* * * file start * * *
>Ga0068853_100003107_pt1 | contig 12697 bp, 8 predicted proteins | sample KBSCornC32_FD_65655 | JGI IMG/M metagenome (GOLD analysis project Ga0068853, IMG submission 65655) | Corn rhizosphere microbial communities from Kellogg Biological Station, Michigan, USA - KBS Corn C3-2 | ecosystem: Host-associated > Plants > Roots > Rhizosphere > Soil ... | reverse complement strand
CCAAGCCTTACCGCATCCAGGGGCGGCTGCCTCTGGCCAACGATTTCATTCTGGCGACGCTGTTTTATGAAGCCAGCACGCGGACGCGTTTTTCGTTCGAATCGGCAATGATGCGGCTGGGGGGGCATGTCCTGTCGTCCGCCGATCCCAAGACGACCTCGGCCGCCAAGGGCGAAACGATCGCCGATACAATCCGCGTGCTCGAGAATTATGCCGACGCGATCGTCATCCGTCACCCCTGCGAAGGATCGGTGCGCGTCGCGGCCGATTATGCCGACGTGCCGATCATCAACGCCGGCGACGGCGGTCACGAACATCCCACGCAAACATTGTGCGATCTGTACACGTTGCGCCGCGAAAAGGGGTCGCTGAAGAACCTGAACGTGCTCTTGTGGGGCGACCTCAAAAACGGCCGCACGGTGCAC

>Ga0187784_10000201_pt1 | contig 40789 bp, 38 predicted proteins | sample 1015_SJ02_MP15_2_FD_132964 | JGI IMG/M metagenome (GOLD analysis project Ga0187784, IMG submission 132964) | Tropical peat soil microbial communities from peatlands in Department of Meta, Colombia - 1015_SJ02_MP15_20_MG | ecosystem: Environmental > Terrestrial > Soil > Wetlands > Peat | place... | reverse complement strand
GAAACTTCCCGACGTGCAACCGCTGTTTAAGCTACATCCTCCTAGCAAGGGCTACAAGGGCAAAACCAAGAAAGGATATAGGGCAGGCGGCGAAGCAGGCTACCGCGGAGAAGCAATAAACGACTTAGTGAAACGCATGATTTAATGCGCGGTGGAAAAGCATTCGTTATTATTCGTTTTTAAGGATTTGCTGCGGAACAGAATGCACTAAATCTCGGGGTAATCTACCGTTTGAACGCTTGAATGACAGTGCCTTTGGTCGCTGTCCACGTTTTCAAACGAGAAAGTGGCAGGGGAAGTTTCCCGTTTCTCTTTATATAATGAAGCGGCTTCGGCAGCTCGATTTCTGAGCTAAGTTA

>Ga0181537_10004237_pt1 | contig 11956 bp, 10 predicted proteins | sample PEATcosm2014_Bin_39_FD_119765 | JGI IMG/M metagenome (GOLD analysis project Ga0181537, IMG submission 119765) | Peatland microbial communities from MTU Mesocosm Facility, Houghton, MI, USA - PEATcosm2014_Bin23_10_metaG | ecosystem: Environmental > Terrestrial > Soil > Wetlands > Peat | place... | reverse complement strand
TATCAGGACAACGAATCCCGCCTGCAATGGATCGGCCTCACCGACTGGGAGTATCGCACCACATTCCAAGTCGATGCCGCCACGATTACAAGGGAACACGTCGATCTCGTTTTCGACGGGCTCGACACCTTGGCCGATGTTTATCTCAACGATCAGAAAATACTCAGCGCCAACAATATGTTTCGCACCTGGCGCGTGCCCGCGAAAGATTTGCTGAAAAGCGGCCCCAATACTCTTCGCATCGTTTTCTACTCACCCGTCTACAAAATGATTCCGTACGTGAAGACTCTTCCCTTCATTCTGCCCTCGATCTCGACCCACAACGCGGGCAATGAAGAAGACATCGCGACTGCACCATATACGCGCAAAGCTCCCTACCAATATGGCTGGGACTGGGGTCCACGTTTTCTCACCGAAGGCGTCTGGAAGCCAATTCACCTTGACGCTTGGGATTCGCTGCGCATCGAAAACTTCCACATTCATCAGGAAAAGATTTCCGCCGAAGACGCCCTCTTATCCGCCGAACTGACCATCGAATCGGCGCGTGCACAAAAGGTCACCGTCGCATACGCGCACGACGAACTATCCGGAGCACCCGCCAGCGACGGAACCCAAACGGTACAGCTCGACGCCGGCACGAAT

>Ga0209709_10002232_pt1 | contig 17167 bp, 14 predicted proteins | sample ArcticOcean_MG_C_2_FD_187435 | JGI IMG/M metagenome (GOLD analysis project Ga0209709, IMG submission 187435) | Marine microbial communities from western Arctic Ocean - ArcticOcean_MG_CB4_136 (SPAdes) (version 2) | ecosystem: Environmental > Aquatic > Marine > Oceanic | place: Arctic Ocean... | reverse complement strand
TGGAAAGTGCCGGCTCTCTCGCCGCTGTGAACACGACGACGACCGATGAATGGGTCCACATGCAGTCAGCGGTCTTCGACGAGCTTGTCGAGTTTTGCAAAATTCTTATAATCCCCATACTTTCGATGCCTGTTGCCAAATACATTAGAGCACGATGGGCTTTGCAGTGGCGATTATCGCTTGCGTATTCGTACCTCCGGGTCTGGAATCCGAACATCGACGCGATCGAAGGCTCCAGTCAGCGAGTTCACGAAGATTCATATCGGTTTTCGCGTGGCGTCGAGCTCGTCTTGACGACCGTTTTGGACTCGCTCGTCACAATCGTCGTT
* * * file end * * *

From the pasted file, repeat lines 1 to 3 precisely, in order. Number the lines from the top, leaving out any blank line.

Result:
>Ga0068853_100003107_pt1 | contig 12697 bp, 8 predicted proteins | sample KBSCornC32_FD_65655 | JGI IMG/M metagenome (GOLD analysis project Ga0068853, IMG submission 65655) | Corn rhizosphere microbial communities from Kellogg Biological Station, Michigan, USA - KBS Corn C3-2 | ecosystem: Host-associated > Plants > Roots > Rhizosphere > Soil ... | reverse complement strand
CCAAGCCTTACCGCATCCAGGGGCGGCTGCCTCTGGCCAACGATTTCATTCTGGCGACGCTGTTTTATGAAGCCAGCACGCGGACGCGTTTTTCGTTCGAATCGGCAATGATGCGGCTGGGGGGGCATGTCCTGTCGTCCGCCGATCCCAAGACGACCTCGGCCGCCAAGGGCGAAACGATCGCCGATACAATCCGCGTGCTCGAGAATTATGCCGACGCGATCGTCATCCGTCACCCCTGCGAAGGATCGGTGCGCGTCGCGGCCGATTATGCCGACGTGCCGATCATCAACGCCGGCGACGGCGGTCACGAACATCCCACGCAAACATTGTGCGATCTGTACACGTTGCGCCGCGAAAAGGGGTCGCTGAAGAACCTGAACGTGCTCTTGTGGGGCGACCTCAAAAACGGCCGCACGGTGCAC

>Ga0187784_10000201_pt1 | contig 40789 bp, 38 predicted proteins | sample 1015_SJ02_MP15_2_FD_132964 | JGI IMG/M metagenome (GOLD analysis project Ga0187784, IMG submission 132964) | Tropical peat soil microbial communities from peatlands in Department of Meta, Colombia - 1015_SJ02_MP15_20_MG | ecosystem: Environmental > Terrestrial > Soil > Wetlands > Peat | place... | reverse complement strand